November 23, 2022

Lerona native wins World Kickboxing Association gold | New

LERONA – For Josh Hill, from the small town of Lerona, the dream of winning a gold medal in international competition came true on a bloody Wednesday afternoon.

Hill went 5-0 to claim the World Kickboxing Association (WKA) K1 176-pound weight class title after defeating New Zealander Connar Wilson by third-round knockout on the North Wales coast.

The PikeView High School graduate said in a phone interview after the finals: “I got into it when I was 19, as a fun way to keep in shape. … It ended up taking over my life.

He acknowledged there are less intense sports out there, but said his chosen area of ​​competition “resonates with me”.

When asked why he pushed himself into the grueling world of kickboxing, Hill said, “It’s an attitude that’s probably true of any athlete. You want to test yourself. You want to know for sure where you stand.

He is now leading the pack. He is due to receive his medal at a ceremony scheduled today at the WKA tournament site, the Pontins Events Center in the coastal town of Prestatyn, Wales – just around Liverpool Bay, England.

The World Kickboxing Association website describes the WKA as “the oldest and largest organization of its kind, with over 107 member countries”.

Hill was thrilled, he said, that his parents, Angie and Sam Hill, were able to watch his fights in person.

“I could never imagine asking them to do what they did,” the medalist said. “All I can do is express my humble gratitude for their faith and support throughout these years.”

“I am grateful to so many people – the support of my family, my training partners for over a decade, my wife who tolerated the countless hours I put into the sport. I appreciate the support system which makes this possible.

This includes his trainers Tai Bradley and Naseem Jones from the House of 8 Limbs in Charlotte, NC Hill’s specialty is the Muay Thai style of kickboxing. Hill previously trained at Advantage Martial Arts in Princeton.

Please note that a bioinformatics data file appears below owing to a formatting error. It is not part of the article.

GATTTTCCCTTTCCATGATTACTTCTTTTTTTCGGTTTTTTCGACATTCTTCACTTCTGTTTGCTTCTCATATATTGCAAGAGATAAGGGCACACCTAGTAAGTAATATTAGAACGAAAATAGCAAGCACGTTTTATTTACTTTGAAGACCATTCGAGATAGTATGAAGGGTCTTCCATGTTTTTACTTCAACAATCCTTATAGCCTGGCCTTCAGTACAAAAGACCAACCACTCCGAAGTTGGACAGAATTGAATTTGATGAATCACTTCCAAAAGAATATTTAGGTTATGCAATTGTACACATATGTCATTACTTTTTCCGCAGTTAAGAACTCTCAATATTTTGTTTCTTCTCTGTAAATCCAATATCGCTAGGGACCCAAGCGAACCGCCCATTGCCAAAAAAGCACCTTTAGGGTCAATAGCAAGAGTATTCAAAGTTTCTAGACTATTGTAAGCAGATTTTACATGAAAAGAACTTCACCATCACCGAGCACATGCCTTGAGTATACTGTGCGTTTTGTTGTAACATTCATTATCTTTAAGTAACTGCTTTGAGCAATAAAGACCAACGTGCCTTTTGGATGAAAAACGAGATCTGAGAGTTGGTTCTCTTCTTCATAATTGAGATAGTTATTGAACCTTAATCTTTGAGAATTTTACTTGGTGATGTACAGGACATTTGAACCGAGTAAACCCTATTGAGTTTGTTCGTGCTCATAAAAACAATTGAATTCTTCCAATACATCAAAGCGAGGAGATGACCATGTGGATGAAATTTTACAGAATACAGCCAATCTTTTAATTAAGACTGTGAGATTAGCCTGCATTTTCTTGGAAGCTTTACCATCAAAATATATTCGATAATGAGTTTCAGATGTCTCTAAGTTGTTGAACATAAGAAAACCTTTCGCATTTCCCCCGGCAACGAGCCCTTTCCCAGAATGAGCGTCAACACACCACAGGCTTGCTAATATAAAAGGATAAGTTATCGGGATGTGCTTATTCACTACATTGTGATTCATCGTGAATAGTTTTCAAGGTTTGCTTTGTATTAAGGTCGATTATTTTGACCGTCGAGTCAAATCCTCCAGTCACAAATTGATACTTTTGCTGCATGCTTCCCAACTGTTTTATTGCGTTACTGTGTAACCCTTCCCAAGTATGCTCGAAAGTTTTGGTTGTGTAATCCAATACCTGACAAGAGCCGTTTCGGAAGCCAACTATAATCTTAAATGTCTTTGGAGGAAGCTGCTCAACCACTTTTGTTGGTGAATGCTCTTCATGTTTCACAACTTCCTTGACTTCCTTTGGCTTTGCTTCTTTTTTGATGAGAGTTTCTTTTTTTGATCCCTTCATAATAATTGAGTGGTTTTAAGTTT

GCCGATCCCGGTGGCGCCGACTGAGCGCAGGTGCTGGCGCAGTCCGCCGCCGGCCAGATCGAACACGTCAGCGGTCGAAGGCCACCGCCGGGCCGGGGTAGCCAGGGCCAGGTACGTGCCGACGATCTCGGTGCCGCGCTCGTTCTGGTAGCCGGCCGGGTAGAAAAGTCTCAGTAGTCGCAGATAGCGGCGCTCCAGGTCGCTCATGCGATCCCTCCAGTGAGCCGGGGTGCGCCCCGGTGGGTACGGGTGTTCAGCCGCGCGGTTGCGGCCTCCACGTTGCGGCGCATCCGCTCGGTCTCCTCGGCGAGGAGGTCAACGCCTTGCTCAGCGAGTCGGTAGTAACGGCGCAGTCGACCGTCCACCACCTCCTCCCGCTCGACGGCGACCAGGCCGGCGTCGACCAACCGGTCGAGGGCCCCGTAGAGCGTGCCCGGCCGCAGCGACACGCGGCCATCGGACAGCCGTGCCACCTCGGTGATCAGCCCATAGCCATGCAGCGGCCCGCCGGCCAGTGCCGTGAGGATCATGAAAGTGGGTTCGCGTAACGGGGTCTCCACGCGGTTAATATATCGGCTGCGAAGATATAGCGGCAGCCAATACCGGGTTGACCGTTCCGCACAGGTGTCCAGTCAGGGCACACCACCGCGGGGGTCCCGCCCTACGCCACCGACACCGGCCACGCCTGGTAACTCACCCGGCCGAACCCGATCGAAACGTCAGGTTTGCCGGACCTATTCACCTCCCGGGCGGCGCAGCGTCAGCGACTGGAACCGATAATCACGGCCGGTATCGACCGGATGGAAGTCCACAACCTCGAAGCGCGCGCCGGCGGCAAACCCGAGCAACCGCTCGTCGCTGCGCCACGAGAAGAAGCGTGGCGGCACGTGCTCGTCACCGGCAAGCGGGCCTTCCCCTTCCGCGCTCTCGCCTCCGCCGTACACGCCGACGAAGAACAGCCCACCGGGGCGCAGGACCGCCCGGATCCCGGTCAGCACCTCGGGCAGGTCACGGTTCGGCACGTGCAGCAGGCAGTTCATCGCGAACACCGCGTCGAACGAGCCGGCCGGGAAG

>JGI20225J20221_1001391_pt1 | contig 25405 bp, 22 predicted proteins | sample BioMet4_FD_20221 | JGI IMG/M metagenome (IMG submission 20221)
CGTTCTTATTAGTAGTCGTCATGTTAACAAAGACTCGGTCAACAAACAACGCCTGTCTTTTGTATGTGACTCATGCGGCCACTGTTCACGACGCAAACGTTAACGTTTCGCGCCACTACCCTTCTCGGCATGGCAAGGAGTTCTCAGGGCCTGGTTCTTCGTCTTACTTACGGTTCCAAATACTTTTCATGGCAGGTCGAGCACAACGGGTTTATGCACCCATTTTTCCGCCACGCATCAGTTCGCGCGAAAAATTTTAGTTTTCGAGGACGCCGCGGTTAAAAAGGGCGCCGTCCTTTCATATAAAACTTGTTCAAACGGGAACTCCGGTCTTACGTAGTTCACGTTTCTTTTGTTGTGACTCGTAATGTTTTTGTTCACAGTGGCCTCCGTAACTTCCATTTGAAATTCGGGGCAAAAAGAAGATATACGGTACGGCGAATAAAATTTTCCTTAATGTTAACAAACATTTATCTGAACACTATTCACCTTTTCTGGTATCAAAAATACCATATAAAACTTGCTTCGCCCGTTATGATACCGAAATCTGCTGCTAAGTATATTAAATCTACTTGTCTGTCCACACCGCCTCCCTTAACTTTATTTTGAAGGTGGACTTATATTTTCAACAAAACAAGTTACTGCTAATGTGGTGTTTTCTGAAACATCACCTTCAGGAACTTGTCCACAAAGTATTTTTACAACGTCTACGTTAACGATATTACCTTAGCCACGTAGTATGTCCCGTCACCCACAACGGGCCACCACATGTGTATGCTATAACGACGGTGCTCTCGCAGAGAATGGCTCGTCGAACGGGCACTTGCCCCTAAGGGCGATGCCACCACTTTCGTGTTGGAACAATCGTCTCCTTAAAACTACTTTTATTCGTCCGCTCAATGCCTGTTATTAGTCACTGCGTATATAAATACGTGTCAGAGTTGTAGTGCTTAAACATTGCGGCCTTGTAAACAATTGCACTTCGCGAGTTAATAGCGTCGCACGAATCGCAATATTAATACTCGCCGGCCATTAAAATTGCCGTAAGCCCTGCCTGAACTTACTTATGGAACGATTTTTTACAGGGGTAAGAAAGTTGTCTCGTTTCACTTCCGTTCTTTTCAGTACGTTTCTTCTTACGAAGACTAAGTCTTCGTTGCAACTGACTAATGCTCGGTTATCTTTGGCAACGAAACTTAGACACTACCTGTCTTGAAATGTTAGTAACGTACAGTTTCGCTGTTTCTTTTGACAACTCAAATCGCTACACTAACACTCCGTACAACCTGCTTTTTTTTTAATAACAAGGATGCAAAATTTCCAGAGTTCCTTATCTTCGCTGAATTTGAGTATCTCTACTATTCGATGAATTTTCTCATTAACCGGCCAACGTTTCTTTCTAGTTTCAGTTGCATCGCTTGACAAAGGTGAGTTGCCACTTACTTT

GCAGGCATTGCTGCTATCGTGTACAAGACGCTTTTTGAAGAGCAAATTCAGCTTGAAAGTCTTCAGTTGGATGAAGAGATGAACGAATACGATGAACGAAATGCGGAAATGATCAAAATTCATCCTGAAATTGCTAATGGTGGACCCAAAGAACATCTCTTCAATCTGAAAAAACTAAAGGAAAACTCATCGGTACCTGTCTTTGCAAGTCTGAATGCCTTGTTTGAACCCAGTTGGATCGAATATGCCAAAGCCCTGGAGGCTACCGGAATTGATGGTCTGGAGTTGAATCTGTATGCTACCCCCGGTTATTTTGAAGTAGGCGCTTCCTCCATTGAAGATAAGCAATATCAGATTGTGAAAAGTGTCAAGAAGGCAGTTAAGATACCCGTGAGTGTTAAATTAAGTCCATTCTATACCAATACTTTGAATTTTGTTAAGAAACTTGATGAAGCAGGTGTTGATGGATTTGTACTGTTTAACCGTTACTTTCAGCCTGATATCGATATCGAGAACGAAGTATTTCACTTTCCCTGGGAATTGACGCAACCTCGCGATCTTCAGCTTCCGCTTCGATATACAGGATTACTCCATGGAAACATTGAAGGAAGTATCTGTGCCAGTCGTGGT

Hill said it’s been “almost four years, exactly, since I got into 8 Limbs.”

He said Bradley “knows almost everything about the sport. His advice has been incredibly valuable. … I trust what he has to say.

Angie Hill said she felt “a lot of emotions” watching her son fight for gold.

“To see his hard work culminate in a world championship is a feeling like no other,” she said. “I knew he could do it. I just had the feeling, all day, that he could do it. He’s been preparing for it for so long.

“He worked very hard for this,” she said. “It’s been maybe 20 years that 25 hours a week, for years and years. It’s not just a hobby; it’s a whole lifestyle.

During a match, fighters inevitably go down to the mat in pain, and it takes a “gut test” to get back up.

Josh Hill said: “I think a lot of it is the training and the protocols that you follow while in training. It is painful and demanding. Even if (the punches) are hard and it hurts, it’s not much different from what you go through to prepare (for the competition).

His first match of the tournament was the closest and “most demanding”, Hill said. He rushed into the arena on Tuesday due to what he said was “miscommunication over start time”.

“No warm-up,” he said. “I was taking off my warm-up suit and putting on my (secure) gloves while they were shouting my name. It was almost a forfeit. »

“I took a beating, early on,” he said. “But thanks to courage and physical fitness, I got it back in the end.”

He described the result as “an extremely thin decision. In the first round, I was knocked down twice. Then I won (rounds) 2 and 3.”

Angie Hill said that less than an hour after Josh’s first fight, her son took on “Germany’s number one seed” and continued his ascent to the final in his weight class.

She said: “His opponent ended the fight shortly after he started in the first round.”

Bradley, Josh Hill’s trainer, said via text Wednesday night: “Over the course of the tournament, Josh Hill…went 5-0 in scoring unanimous decisions and knockouts (KOs) in some Blood Wars.

“Josh represented Team USA, winning gold on home turf in some of the crowd’s most beloved fights. Even after getting knocked down (and) bloodied, he pulled himself together against Team USA. from New Zealand, the Germany team and any other team that entered the ring.

Josh Hill admitted he finished the tournament “a little worse for the wear and tear”. Asked about his immediate plans for Wednesday evening, he replied: “A hot bath – and a glass of Welsh whisky.”